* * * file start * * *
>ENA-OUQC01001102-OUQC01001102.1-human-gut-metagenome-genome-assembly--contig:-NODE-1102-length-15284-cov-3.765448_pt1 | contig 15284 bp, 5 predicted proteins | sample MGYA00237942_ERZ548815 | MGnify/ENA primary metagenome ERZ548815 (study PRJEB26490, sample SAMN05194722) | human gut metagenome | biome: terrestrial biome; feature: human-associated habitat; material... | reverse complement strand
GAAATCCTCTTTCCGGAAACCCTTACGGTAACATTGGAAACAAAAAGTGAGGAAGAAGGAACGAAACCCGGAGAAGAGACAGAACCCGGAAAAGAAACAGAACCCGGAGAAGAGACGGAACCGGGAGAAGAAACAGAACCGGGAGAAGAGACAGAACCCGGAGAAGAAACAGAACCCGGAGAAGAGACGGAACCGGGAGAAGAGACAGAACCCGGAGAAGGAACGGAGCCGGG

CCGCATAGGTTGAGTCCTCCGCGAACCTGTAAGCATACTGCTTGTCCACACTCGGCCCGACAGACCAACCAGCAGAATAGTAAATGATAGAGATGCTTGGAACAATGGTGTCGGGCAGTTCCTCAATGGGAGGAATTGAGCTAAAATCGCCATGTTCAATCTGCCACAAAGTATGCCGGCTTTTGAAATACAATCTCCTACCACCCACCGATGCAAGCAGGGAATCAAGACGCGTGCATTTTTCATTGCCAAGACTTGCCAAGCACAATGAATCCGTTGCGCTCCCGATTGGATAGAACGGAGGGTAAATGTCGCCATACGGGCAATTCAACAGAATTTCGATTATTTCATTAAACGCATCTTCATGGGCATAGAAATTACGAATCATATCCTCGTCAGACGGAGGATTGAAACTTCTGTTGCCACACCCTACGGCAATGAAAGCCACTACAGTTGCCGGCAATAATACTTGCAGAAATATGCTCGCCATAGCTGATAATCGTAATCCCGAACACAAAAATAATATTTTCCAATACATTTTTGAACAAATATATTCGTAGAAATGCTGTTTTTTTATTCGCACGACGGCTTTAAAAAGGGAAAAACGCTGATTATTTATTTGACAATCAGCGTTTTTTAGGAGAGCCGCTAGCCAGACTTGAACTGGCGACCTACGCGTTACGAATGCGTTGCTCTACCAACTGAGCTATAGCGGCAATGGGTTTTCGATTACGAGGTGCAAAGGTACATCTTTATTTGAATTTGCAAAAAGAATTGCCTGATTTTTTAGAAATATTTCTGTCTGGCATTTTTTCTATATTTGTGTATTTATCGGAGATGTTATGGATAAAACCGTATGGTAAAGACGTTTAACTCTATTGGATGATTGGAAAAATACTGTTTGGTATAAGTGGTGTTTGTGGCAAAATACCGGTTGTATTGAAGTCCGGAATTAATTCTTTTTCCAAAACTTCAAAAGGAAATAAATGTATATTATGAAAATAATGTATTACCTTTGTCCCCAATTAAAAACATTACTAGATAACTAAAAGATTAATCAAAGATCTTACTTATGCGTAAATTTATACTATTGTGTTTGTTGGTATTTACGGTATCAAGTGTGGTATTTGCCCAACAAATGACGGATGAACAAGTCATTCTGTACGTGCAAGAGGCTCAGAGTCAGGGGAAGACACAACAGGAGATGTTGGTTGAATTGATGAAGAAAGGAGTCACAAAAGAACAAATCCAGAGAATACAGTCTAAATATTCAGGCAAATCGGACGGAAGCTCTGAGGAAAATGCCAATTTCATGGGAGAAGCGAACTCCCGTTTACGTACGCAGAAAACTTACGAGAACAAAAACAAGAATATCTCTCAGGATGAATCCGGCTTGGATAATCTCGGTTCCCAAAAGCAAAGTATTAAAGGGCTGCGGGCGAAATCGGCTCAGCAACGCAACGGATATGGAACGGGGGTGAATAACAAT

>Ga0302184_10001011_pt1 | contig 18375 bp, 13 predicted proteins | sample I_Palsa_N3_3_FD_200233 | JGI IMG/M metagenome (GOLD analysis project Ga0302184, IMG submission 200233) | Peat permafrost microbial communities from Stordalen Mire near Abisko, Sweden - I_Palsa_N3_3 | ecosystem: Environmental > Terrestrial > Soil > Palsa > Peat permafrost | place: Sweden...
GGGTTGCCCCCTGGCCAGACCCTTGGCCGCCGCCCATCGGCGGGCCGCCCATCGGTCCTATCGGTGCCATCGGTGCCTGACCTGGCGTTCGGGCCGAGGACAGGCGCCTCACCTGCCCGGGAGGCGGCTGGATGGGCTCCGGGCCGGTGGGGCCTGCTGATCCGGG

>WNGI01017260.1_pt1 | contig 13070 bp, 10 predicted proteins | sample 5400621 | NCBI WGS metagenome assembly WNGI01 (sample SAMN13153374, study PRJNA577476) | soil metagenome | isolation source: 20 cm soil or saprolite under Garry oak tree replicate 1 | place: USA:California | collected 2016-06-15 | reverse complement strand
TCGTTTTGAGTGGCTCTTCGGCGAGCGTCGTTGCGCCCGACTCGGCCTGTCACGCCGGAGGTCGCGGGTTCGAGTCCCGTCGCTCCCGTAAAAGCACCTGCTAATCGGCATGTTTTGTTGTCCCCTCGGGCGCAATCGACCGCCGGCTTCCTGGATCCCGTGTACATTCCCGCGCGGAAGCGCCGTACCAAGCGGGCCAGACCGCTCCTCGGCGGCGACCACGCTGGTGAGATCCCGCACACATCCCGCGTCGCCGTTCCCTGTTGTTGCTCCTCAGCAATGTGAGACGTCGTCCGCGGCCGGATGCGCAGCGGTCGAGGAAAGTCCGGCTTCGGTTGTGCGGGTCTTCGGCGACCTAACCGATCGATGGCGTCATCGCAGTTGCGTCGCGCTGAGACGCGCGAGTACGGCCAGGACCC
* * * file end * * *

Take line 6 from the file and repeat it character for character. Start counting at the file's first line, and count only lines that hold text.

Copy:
>WNGI01017260.1_pt1 | contig 13070 bp, 10 predicted proteins | sample 5400621 | NCBI WGS metagenome assembly WNGI01 (sample SAMN13153374, study PRJNA577476) | soil metagenome | isolation source: 20 cm soil or saprolite under Garry oak tree replicate 1 | place: USA:California | collected 2016-06-15 | reverse complement strand